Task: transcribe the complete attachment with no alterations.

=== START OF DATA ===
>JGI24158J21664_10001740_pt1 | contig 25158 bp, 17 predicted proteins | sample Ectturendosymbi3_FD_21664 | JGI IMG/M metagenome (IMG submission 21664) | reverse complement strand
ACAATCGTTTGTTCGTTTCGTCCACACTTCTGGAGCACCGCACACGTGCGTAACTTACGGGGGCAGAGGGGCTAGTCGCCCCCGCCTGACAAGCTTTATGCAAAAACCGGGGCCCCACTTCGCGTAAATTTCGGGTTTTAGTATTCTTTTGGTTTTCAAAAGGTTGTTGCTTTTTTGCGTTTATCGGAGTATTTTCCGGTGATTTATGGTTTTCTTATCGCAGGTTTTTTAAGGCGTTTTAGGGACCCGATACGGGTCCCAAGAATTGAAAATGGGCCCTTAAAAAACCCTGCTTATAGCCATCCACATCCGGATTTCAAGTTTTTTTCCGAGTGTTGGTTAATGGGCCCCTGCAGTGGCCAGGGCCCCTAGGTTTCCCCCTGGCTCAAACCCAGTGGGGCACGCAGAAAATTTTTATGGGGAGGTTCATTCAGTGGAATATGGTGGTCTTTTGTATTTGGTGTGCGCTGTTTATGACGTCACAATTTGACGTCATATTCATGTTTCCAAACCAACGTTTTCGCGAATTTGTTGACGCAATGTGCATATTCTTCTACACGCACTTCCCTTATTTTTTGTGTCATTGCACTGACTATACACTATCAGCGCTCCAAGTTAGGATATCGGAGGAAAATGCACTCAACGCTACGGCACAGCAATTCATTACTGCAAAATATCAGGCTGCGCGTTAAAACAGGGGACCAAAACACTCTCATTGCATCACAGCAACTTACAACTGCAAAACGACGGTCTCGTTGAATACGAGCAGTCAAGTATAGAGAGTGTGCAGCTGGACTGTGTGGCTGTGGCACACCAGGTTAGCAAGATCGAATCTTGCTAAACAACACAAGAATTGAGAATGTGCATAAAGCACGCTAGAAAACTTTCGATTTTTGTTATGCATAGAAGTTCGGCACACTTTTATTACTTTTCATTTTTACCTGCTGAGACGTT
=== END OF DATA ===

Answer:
>JGI24158J21664_10001740_pt1 | contig 25158 bp, 17 predicted proteins | sample Ectturendosymbi3_FD_21664 | JGI IMG/M metagenome (IMG submission 21664) | reverse complement strand
ACAATCGTTTGTTCGTTTCGTCCACACTTCTGGAGCACCGCACACGTGCGTAACTTACGGGGGCAGAGGGGCTAGTCGCCCCCGCCTGACAAGCTTTATGCAAAAACCGGGGCCCCACTTCGCGTAAATTTCGGGTTTTAGTATTCTTTTGGTTTTCAAAAGGTTGTTGCTTTTTTGCGTTTATCGGAGTATTTTCCGGTGATTTATGGTTTTCTTATCGCAGGTTTTTTAAGGCGTTTTAGGGACCCGATACGGGTCCCAAGAATTGAAAATGGGCCCTTAAAAAACCCTGCTTATAGCCATCCACATCCGGATTTCAAGTTTTTTTCCGAGTGTTGGTTAATGGGCCCCTGCAGTGGCCAGGGCCCCTAGGTTTCCCCCTGGCTCAAACCCAGTGGGGCACGCAGAAAATTTTTATGGGGAGGTTCATTCAGTGGAATATGGTGGTCTTTTGTATTTGGTGTGCGCTGTTTATGACGTCACAATTTGACGTCATATTCATGTTTCCAAACCAACGTTTTCGCGAATTTGTTGACGCAATGTGCATATTCTTCTACACGCACTTCCCTTATTTTTTGTGTCATTGCACTGACTATACACTATCAGCGCTCCAAGTTAGGATATCGGAGGAAAATGCACTCAACGCTACGGCACAGCAATTCATTACTGCAAAATATCAGGCTGCGCGTTAAAACAGGGGACCAAAACACTCTCATTGCATCACAGCAACTTACAACTGCAAAACGACGGTCTCGTTGAATACGAGCAGTCAAGTATAGAGAGTGTGCAGCTGGACTGTGTGGCTGTGGCACACCAGGTTAGCAAGATCGAATCTTGCTAAACAACACAAGAATTGAGAATGTGCATAAAGCACGCTAGAAAACTTTCGATTTTTGTTATGCATAGAAGTTCGGCACACTTTTATTACTTTTCATTTTTACCTGCTGAGACGTT